(510) 962-9534jcoyne@grs-global.com

Jeff Coyne, Director
GRS | Corteq
(510) 962-9534

One of the definitive conferences in the industry to gain an understanding of how commercial real estate is performing in the Los Angeles area is the annual RealShare Los Angeles show, where industry professionals gather to discuss the most important topics facing the industry in the region. GRS Group had a presence there when it took place late last month. Jeff Coyne, a business development director at GRS | Corteq, took time to discuss his thoughts on two specific sectors he concentrated on during the show, office and industrial real estate.

What were your impressions from of the conference of how office is holding up in the Los Angeles area?

After about six to seven years of recession, it seems like there is some optimism in the office sector. But not all news is great news.  Some of the concerns are going to be the cost of operating, where the jobs to fill those offices are coming from and if those jobs will stay located in Los Angeles in the long term. Governmental centers have been a good driver for office in the past. That seems to be paring down and moving away in the Greater LA area, but space is being filled by growth in tech and media, which are really L.A.’s bright spots for the sector. Because those tech and media groups are being founded in Los Angeles, the seed is going to grow there, but then the question is – once they’ve grown, will they stay?

There is a lot of talk about the revitalization of downtown. Was there much talk of office improvement in that area?

Actually, it’s probably more along the lines of how office is changing. Rent per square foot, the traditional office metric, is now moving more toward rent per employee. For those who are re-upping leases, it’s pretty rare to see them expanding space. More likely, they’re downsizing and adding or maintaining their head count. So you’re looking at a drastic change in the design and the utilization of how office is being used. From a landlord/owner’s perspective, the dynamic is changing. They may still have the same tenant mix, just with lesser space leased and a differently designed and utilized tenant space than they’ve had in the past.

Were there any areas that were bright spots in office?

From what I understand from the panels, it is the Santa Monica and West L.A. areas. Media is an industry that is changing and growing, and those companies are staying in their traditional areas. The Silicon Beach area is a strong driver for new technology startups, which will eventually need more space.  The short term upside for office properties seems to be in those areas.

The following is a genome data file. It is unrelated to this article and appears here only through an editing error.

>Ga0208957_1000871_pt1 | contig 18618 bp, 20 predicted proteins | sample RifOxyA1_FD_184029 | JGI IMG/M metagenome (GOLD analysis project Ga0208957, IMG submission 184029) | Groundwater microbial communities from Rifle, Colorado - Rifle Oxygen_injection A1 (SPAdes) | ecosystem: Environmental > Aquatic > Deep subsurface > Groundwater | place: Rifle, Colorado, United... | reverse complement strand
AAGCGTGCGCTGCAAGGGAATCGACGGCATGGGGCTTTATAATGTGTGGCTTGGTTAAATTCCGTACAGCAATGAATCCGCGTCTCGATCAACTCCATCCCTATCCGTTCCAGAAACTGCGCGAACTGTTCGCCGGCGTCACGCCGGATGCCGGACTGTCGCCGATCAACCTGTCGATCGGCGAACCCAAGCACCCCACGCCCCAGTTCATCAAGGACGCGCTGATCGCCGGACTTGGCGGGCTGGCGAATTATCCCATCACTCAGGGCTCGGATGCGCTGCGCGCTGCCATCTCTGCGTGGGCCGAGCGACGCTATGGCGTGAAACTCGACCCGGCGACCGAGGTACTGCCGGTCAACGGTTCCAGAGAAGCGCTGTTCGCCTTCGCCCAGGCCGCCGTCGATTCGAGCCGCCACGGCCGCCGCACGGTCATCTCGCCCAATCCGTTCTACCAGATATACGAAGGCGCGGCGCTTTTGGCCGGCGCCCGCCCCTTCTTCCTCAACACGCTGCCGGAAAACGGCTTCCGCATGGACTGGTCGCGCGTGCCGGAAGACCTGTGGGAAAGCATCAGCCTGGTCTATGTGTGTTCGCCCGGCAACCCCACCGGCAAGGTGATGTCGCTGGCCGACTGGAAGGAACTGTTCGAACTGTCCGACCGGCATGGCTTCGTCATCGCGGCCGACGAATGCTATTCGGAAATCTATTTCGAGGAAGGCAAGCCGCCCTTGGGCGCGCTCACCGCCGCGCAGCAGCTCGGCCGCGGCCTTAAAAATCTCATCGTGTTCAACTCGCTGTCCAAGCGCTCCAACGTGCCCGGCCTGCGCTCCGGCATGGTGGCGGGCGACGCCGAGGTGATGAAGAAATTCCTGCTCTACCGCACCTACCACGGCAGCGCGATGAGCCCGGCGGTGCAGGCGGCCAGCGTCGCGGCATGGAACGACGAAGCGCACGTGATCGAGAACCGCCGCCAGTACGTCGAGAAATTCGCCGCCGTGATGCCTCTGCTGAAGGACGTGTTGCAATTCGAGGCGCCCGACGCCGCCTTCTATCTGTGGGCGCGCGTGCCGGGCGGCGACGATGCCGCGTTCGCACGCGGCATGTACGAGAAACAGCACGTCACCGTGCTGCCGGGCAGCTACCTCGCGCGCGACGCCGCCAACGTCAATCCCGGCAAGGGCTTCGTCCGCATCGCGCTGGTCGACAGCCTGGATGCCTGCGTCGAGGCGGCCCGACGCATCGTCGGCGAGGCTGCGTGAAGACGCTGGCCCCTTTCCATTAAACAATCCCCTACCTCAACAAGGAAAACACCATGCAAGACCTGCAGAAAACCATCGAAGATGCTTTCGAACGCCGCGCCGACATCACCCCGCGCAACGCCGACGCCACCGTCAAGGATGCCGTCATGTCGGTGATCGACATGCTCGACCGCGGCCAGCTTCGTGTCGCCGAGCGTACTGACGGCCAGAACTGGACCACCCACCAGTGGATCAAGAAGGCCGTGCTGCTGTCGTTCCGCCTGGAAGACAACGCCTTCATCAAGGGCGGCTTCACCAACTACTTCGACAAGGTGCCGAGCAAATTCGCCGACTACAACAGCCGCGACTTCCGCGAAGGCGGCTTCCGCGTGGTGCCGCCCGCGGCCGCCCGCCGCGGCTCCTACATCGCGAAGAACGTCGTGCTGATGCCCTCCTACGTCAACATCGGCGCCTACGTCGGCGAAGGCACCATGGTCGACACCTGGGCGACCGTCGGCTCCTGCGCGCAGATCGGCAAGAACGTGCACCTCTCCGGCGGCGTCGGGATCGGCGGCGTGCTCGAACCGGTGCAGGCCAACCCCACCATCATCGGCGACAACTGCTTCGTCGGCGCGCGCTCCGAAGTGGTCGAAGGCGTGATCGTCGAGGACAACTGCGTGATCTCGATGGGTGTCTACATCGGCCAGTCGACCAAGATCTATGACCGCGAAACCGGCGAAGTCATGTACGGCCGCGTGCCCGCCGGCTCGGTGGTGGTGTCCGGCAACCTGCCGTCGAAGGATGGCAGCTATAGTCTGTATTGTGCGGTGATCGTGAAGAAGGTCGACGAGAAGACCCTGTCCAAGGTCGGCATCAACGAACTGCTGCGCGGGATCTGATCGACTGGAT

Switching to industrial, the ports in Los Angeles and Long Beach seem to be doing well, is that correct?

When it comes to industrial in L.A., the conversation tends to start with the ports. One of the major metrics that people were pointing to is that container traffic has increased three to four percent. Inbound traffic at the ports is a good barometer of a healthy economy. And the health of the ports point to solid fundamentals for industrial as well. If container counts are up, then retailers are planning for stronger sales and making the investment to bring in goods. You can then extrapolate that companies are feeling better about the prospects for the economy as the port traffic starts to increase.   As the economy expands, retailers need places to store and ship their goods, which is good news for industrial warehouse.

What about warehousing? Good news on that front?

Warehousing near the ports is doing very well. Locations around the port are running out of land and there are not that many places left to develop. One panelist stated there are 71 projects totaling about 25 million square feet that has come or is quickly coming on line. In 2014 it will be a little bit slower, and that’s due to a lack of land. Developers are hungry, and they would love to build and continue to have the ability to warehouse and distribute product coming in through the ports. Gross absorption around the ports is almost 29 million square feet, with vacancy below eight percent.

Tell us about the tenants wanting industrial space in the L.A. area.

All eyes are on the big-box retailers – the ones that are going to lease one million plus square feet of new product, the companies that will try to do same-day delivery in the area. Those are the tenants everyone wants but the available product to meet those needs is limited.  The good news for warehouse is filtering down the product line however, as industrial absorption seems to be increasing everywhere. If you are relatively well located, and have a marketable asset to lease or sell, it is likely that in the current market you can do well.

So what was your overall takeaway from the show? Are things moving in the right direction for these sectors?

My takeaway was that industrial is a safe, if not exciting place to put your money. It’s going to be hard to get an office deal to perform well, unless you are a very savvy investor in that sector.

Jeff Coyne will be moderating a panel at Bisnow’s Second Annual Denver State of the Market event on April 30. Click here for more information.